What Is Anaphylaxis?
Anaphylaxis is a potentially life-threatening severe allergic reaction that comes on quickly or suddenly. Common triggers for anaphylaxis include foods, medications, and insect stings. When a trigger cannot be identified, it is called idiopathic anaphylaxis.
Many people who experience anaphylaxis have known allergies and have had previous more allergic reactions, however, even people who are unaware they have an allergy can suddenly experience severe anaphylaxis.
What Are Symptoms of Anaphylaxis?
Anaphylaxis is a potentially life-threatening medical emergency. Use your epinephrine autoinjector and then call 911 (or have someone call for you) to get medical treatment immediately for suspected anaphylaxis.
Signs and symptoms of anaphylaxis usually begin within minutes to an hour after exposure to a trigger and include:
- Skin reactions
- Eye redness
- Swelling of the skin around the eyes
- Respiratory symptoms (common in people who also have asthma or another chronic respiratory disease)
- Difficulty getting breathing
- Repeated coughing
- Chest tightness
- Wheezing or other sounds of labored breathing
- Increased mucus production
- Nose, mouth, throat
- Extremely low blood pressure
- Rapid, slow, or irregular heart rate
- Digestive system
- Nervous system
- Sense of impending doom
What Causes Anaphylaxis?
Anaphylaxis is caused by a severe allergic reaction to triggers such as foods, medications, and insect stings.
Common anaphylaxis triggers include:
- Cow’s milk
- Tree nuts
- Crustaceans (shellfish such as shrimp)
- However, any food, including fruits, vegetables, seeds, spices, and food additives, can cause anaphylaxis
- Venom from insects, including bees, yellow jackets, wasps, hornets, and fire ants
- X-ray dye (radiocontrast media) given intravenously for imaging tests
- Latex from natural rubber, found in latex gloves, balloons, some condoms, sports equipment, and medical supplies
- Allergen immunotherapy (“allergy shots”)
- Exercise, either alone or after ingesting food or medication
- Less common triggers include:
- Human seminal fluid (semen)
- Cold water or cold air
Risk factors for developing anaphylaxis include:
How Is Anaphylaxis Diagnosed?
Anaphylaxis is diagnosed based on symptoms that occur within minutes to an hour or so after exposure to a potential trigger.
Anaphylaxis can also resemble other health problems, such as a severe asthma attack, a heart attack, a panic attack, or food poisoning. After a patient is stabilized, additional tests may be run to rule out other conditions.
A blood test that may be used to help confirm a diagnosis of anaphylaxis is tryptase levels, because tryptase is a natural chemical released into the blood during an anaphylactic reaction.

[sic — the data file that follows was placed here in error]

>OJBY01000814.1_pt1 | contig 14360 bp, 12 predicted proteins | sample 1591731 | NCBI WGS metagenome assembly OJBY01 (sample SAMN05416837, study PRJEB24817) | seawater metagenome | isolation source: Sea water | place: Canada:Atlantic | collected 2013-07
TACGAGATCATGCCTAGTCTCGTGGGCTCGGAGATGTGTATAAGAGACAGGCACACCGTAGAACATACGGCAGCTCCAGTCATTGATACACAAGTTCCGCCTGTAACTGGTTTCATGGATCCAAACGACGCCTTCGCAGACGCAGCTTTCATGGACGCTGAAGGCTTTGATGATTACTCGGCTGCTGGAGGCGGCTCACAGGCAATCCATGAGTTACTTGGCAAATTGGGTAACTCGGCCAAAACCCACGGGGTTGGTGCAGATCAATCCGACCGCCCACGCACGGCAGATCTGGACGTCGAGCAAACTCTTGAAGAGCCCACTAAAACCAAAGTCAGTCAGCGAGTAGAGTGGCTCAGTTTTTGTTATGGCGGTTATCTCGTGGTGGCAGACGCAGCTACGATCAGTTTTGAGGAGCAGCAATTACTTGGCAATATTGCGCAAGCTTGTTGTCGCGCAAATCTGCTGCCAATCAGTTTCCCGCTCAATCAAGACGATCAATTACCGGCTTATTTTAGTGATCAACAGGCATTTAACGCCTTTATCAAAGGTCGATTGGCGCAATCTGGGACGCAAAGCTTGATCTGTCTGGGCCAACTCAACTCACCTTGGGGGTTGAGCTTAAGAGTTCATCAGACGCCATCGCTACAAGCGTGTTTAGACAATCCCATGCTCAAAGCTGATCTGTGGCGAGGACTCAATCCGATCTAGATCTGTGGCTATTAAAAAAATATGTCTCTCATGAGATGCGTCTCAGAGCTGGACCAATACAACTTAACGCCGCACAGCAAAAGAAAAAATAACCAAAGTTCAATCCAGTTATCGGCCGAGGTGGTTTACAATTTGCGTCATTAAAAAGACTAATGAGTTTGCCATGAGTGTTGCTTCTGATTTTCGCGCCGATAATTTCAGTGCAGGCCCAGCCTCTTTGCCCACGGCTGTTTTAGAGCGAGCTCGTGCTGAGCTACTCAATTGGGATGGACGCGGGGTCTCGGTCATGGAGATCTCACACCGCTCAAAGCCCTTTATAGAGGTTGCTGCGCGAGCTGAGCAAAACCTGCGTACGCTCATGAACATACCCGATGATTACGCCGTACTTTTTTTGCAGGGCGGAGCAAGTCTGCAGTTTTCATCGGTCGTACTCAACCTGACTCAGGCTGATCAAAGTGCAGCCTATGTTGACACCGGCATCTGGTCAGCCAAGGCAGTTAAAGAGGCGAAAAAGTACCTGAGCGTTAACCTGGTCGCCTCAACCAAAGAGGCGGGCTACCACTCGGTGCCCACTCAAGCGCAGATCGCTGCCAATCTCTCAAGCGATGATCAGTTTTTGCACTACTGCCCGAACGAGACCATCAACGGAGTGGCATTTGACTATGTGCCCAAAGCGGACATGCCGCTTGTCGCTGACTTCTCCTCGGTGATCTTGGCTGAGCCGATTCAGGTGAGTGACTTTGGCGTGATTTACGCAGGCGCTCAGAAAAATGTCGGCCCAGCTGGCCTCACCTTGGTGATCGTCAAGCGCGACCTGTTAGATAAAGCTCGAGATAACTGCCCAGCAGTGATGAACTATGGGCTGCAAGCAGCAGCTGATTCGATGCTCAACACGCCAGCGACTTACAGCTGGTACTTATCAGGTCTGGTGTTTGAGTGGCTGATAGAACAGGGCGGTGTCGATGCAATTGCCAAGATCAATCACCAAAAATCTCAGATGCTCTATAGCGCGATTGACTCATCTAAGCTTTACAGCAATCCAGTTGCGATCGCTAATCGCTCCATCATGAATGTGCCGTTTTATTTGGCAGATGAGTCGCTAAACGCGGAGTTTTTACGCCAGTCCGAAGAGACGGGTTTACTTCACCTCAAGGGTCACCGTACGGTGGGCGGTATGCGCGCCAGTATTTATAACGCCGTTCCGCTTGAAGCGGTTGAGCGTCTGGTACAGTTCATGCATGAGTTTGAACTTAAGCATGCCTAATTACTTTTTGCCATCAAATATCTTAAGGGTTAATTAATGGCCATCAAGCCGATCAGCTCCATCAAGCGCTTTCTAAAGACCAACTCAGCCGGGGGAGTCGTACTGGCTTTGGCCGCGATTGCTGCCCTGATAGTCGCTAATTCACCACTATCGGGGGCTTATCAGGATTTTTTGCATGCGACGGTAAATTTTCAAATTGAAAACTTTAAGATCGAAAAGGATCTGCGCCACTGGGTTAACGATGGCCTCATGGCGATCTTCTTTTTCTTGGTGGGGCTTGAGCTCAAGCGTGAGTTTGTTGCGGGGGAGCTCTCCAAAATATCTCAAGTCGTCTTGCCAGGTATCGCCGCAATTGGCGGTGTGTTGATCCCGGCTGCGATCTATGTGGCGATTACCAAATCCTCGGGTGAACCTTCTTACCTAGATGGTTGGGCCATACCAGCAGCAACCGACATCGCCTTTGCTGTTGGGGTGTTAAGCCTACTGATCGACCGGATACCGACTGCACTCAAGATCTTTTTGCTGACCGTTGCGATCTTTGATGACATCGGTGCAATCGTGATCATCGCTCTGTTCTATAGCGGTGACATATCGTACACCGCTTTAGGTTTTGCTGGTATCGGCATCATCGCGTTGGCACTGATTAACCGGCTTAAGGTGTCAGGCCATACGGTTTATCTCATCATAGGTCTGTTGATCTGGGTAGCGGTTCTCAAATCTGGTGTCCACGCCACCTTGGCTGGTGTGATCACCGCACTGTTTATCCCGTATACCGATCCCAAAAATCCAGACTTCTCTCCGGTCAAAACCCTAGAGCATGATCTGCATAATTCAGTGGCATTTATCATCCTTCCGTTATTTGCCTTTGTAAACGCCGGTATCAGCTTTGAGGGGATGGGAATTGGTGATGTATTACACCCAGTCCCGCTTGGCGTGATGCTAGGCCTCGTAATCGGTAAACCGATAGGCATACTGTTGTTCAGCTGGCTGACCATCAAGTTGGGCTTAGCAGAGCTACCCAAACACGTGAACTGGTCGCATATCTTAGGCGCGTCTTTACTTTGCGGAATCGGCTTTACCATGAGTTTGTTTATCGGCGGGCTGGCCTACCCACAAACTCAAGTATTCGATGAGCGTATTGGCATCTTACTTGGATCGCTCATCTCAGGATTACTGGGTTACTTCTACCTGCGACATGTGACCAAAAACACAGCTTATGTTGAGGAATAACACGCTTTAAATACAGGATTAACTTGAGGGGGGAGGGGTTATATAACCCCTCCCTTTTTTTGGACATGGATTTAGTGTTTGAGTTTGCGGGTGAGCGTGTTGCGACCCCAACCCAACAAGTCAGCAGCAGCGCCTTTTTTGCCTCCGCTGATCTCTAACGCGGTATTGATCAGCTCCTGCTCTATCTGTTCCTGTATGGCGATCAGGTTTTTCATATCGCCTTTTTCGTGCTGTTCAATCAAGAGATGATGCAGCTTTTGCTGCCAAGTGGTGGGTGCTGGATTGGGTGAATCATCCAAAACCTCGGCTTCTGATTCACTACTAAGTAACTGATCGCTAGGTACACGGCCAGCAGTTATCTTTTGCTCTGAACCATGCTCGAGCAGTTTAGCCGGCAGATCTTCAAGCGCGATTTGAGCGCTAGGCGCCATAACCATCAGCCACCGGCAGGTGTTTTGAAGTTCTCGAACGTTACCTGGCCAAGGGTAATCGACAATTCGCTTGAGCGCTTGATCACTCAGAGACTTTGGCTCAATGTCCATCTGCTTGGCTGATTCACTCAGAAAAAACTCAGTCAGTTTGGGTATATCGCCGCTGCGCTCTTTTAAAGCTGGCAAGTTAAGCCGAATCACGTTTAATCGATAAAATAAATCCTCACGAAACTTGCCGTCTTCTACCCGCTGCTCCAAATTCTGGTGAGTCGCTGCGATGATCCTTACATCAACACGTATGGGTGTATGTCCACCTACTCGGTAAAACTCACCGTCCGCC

What Is the Treatment for Anaphylaxis?
Anaphylaxis is a potentially life-threatening medical emergency.
Use your epinephrine autoinjector, and then call 911 (or have someone call for you) to get medical treatment immediately for suspected anaphylaxis. Epinephrine is the ideal medicine used to treat anaphylactic reactions and is most effective when given promptly, before symptoms become severe. Neither antihistamines nor asthma inhalers used to treat allergy symptoms can fully treat anaphylaxis effectively, and they should not be substituted for epinephrine.
Other treatment for anaphylaxis includes:
- Remove known triggers
- Go to the hospital after using your epinephrine autoinjector for evaluation, monitoring, and possible additional treatment
- Up to 20% of patients with anaphylaxis have biphasic (two-phase) anaphylaxis, in which symptoms resolve and then recur without further exposure to the trigger so it is important to be monitored
- Additional treatment in the hospital may include:
- Breathing tube
- Extra doses of epinephrine
- Intravenous (IV) fluids and other medications
What Are Complications of Anaphylaxis?
Complications from anaphylaxis are rare, and most patients recover completely. When complications occur, they may include:
How Do You Prevent Anaphylaxis?
Anaphylaxis may be prevented in some cases by:
- Consulting an allergist for information on how to prevent allergic reactions
- Allergy testing to determine the trigger
- Skin tests
- Blood tests
- Avoid known triggers
- Eliminate known food triggers from the diet
- Avoid locations where stinging insects are seen
- Avoid taking medications that trigger reactions
- Get allergy shots
- Wear medical identification that explains your condition and known allergies to help emergency responders provide proper care
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